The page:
Don’t get me wrong. I love humans (most of the time), and I know they’re often (not always) intelligent. However, they have a blind spot when it comes to other animals. I say “other” animals because humans are animals, like me and you and other creatures. For some inexplicable reason, humans make-believe they’re special, with their fancy language and culture and money and politics and war…it’s endless. Many don’t even believe in evolution and think that God made them separately. I don’t really care how special humans think they are. What galls me – I’m an English Bulldog and proud of it! – is that when Helen, my owner, had this story ( the very one you are reading now) critiqued in a writing workshop, and they said I, being a dog, should speak like an illiterate baboon, or some such absurdity (are baboons less than dogs?). Can you believe it! What ignorance! What literary snobs!
“No dog would speak or think like I do,” they said.
Really? But I wrote this short story entirely myself. Yea for me!
Well, they’re right in one sense: I can’t mimic human words like a parrot can (by the way, parrots are extremely intelligent birds, so much for the prejudice of ‘bird brain’), but I assume that’s an anatomical issue, not one of intelligence or sophistication. I have a larynx, as do humans, but the structure of my vocal track – pharynx and tongue and lips, the whole nine yards – doesn’t work in quite the same way as it does in humans, though I’m no scientist. I’m a dog and, of course, have a dog voice, not a human voice. But, hey, that’s just veneer stuff. I understand what humans say (at least what they mean), while they often don’t understand me (sometimes they guess right) when I bark or whine or make whatever sounds to communicate. They just repeat like an idiot robot, “Mister Pushkin (more about my name in a moment) wants to go out to pee,” or, “he’s hungry,” or, “he needs some attention,” when I might be saying that rain is forecast for this afternoon, so don’t forget your umbrella when we go for a walk, or something like that. What dummies, these humans!
I resent being dismissed as child-like or naïve or a “lower” creature – less evolved – than a human. If you’re incapable of reading this story, which I consider a fine piece of literature, as if it were written by an educated dog, no less than a sophisticated human, please put it aside. There’s nothing lowbrow in how I think or express myself in writing (I hunt and peck with my left paw – my dominant paw) on the computer keyboard. So, there you are: I can think and write like a human (as well as in dog terms, which humans can’t), but I can’t pronounce words as humans do (I’ve tried, but no go), which saddens me and leaves a melancholy streak of being isolated from Helen and other people. Now that I’ve cleared that up, I hope you’re ready to appreciate my relating a slice of life in a dog’s universe.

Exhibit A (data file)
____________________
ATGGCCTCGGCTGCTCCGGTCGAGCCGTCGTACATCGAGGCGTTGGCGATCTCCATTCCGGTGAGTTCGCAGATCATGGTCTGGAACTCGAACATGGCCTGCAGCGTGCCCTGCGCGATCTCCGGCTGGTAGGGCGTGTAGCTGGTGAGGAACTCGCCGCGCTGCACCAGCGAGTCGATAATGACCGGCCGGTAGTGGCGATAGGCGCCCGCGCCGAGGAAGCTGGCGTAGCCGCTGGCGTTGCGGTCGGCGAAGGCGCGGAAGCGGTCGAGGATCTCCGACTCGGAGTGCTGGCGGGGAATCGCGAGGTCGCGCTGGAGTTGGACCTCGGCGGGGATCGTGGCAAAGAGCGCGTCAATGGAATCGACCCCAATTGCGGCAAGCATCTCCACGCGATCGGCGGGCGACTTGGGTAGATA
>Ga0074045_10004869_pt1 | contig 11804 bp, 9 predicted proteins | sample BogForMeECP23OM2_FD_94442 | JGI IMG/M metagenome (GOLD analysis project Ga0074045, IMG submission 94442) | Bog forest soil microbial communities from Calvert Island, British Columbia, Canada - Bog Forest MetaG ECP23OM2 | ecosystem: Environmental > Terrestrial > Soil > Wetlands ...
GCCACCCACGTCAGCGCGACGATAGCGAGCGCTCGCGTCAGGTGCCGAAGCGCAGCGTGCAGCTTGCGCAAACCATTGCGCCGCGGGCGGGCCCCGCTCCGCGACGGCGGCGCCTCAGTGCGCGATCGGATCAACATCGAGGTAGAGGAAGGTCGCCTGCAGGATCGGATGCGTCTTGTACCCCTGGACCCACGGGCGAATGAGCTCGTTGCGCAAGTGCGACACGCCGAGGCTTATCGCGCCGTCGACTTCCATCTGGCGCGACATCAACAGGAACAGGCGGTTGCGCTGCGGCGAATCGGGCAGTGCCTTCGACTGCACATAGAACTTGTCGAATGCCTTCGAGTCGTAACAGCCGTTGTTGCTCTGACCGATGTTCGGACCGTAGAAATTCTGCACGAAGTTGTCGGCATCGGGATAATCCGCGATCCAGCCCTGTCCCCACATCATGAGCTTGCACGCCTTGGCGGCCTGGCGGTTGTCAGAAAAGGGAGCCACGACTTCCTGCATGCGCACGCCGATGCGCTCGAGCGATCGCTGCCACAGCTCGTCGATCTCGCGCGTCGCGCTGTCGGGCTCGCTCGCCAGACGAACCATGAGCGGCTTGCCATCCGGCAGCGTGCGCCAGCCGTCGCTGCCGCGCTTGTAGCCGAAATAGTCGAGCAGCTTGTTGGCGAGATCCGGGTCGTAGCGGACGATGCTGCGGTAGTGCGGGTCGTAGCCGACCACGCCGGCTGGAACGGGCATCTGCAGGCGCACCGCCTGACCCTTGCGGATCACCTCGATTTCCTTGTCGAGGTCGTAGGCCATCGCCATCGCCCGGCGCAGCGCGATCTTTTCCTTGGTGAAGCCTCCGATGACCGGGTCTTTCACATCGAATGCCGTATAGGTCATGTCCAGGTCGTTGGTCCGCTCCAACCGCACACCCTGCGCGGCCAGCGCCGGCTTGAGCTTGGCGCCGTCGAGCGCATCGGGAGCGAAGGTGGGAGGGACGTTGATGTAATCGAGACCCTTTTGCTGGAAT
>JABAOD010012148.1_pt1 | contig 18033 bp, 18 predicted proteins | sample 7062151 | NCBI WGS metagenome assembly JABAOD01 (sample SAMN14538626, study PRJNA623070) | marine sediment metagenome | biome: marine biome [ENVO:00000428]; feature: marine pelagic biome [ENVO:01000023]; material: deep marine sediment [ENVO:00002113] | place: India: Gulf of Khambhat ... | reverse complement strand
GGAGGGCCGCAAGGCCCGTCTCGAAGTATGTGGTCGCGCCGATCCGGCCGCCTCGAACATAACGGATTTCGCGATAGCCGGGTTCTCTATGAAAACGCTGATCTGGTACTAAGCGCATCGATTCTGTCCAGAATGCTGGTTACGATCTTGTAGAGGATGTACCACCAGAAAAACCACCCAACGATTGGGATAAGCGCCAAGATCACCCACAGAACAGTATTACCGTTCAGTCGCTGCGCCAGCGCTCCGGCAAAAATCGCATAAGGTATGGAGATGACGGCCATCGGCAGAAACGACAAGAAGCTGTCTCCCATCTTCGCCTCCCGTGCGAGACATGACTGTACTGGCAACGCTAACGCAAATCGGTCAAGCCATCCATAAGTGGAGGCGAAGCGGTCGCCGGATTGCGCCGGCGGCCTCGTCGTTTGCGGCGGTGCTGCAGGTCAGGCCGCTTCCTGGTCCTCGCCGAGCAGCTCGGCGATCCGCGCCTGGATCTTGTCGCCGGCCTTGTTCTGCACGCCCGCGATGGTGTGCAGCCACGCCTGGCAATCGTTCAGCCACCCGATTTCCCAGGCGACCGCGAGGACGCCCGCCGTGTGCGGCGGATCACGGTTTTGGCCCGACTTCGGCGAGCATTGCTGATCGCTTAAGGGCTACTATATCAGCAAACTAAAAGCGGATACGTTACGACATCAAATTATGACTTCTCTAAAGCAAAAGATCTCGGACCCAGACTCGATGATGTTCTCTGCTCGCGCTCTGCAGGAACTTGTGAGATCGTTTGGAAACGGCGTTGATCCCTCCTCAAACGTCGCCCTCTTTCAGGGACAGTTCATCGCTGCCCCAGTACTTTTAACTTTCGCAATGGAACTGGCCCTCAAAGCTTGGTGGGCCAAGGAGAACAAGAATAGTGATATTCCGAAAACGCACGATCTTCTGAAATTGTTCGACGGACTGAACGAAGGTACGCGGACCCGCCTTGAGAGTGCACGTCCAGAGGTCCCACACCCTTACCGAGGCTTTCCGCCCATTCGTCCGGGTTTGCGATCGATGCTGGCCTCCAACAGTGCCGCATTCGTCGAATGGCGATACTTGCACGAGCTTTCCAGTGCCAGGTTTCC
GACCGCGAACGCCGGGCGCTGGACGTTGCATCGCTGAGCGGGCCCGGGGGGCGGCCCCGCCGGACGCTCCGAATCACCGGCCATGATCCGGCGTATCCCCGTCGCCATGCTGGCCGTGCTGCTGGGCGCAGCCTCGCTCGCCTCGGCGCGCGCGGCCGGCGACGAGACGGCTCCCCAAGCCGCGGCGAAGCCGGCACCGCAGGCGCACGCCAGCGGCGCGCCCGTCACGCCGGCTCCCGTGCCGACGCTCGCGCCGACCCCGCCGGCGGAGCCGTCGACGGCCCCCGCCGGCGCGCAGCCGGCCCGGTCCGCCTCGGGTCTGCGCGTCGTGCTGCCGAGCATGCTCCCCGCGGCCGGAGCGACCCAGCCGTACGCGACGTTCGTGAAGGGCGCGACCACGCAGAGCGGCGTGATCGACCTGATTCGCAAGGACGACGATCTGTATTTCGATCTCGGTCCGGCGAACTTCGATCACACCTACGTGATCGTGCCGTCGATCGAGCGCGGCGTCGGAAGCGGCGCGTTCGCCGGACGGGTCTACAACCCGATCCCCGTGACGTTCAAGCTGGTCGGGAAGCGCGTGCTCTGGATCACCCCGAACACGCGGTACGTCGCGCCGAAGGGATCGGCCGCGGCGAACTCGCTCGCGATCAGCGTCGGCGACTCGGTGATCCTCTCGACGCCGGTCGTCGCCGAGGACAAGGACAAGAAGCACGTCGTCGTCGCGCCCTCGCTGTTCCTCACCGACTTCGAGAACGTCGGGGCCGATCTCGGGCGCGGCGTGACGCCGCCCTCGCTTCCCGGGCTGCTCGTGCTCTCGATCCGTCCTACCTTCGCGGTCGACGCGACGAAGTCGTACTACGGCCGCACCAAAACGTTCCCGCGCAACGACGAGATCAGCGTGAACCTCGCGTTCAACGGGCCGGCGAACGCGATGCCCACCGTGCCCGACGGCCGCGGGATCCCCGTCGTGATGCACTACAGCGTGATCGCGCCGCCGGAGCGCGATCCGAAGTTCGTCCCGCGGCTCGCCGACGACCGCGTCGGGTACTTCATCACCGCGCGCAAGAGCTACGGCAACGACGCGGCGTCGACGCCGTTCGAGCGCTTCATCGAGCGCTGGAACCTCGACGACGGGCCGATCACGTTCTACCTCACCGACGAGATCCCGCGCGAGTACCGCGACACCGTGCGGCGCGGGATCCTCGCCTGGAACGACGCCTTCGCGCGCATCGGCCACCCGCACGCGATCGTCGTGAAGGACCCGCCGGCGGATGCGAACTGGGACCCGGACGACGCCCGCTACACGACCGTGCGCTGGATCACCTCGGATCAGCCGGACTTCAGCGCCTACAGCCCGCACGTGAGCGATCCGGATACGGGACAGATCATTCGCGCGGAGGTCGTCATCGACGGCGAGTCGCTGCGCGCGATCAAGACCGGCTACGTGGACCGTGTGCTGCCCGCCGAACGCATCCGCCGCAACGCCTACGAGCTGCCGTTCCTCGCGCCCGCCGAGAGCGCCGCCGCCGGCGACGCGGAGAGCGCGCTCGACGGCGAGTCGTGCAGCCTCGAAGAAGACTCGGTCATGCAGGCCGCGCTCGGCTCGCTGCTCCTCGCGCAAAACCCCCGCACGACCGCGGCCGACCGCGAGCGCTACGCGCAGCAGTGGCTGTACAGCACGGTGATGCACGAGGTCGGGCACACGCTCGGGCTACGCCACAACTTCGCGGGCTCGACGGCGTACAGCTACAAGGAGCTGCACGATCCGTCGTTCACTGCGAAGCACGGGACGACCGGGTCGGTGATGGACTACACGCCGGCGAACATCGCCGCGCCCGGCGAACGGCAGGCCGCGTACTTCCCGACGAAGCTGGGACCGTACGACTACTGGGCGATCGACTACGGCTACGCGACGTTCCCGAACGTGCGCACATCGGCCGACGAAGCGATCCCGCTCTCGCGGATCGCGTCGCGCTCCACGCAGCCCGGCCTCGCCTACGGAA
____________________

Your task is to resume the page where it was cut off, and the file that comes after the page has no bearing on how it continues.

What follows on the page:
But first, about my name. I bet you wonder why I’m called Mister Pushkin. Pushkin would be weird enough, but why Mister Pushkin? It’s due largely (not entirely) to Helen’s husband, Bud (his real name is Harold, but everyone calls him Bud since he won a beer-drinking contest as a teenager sponsored by Budweiser). When Helen brought me home from the kennel at 10 weeks of age, Bud said, “He’s cute, Helen, I’ll give you that, but he’s ugly – squat, hardly anything for a tail, and no snout to speak of. He’s never going to win blue in dog shows. Admit it. Every dog you’ve had has been a champion. This little guy at least needs a respectable name to give him dignity. He isn’t going to set the world on fire with perfection.”
“How can you say that, Bud? You have no idea what this dog will be like when he grows up.” Helen sounded hurt.
Bud blushed. He knew she was right and admitted he was being harsh. He paused a moment and then suggested, “How about calling him Pushkin, the great Russian poet? That’s a dignified name, and certainly original for a dog.”
“Maybe,” she said with hesitation. “Interesting, but I’m afraid not many people today know who Pushkin was. Nineteenth-century Russian poets aren’t exactly in vogue these days.” After a moment of reflection, she looked concerned and added, “If his name is Pushkin, do you think judges will think of his face as Pushed-In?”
“Now who thinks this puppy is ugly, Helen?”
Her face turned red this time. “Okay, let’s call him Pushkin. It’s growing on me. But how about adding Mister to his name to give him a nudge of extra status?”
“Good idea,” Bud said. “Mister Pushkin. I like it!”
And so, I became Mister Pushkin, quite different from Thunder, which is what the kennel people called me before Helen bought me. To be honest, I like Thunder better than Mister Pushkin, which I find pretentious. Also, I don’t understand a word of Russian, although that may not matter. Thunder, on the other hand, sounds…I don’t know…powerful…like nature declaring ‘don’t mess with me’ in a universal language.
Anyway, I appreciate the thought that Helen and Bud put into my name, but honestly, Pushkin? I Googled him and read one of his famous poems, Remembrance. It’s about looking back when old and feeling like a failure. Is that what Bud had in mind for me? Listen to the ending; it’s depressing.
…And Memory before my wakeful eyes
With noiseless hand unwinds her lengthy scroll.
Then, as with loathing, I peruse the years,
I tremble, and I curse my natal day,
Wail bitterly, and bitterly shed tears,
But cannot wash the woeful script away.
Frankly, being alive is enough for me…yet…well…there’s something noble about having a purpose in life greater than oneself, and then, if you’re really lucky, accomplishing some of it. It doesn’t need to be heroic, just something you respect. Funny, how a casual comment (like Bud calling me ugly) or a random happening (like looking up Pushkin’s poem) can weave into the tapestry of one’s thoughts and life. Whether I’m ugly or beautiful (at least for Bulldog enthusiasts), part of me felt ugly (and still does) the moment Bud said that I was ugly, and another part of me felt that I needed to find a purpose in life (not just adopt my owner’s purpose to win dog shows) when I read Remembrance.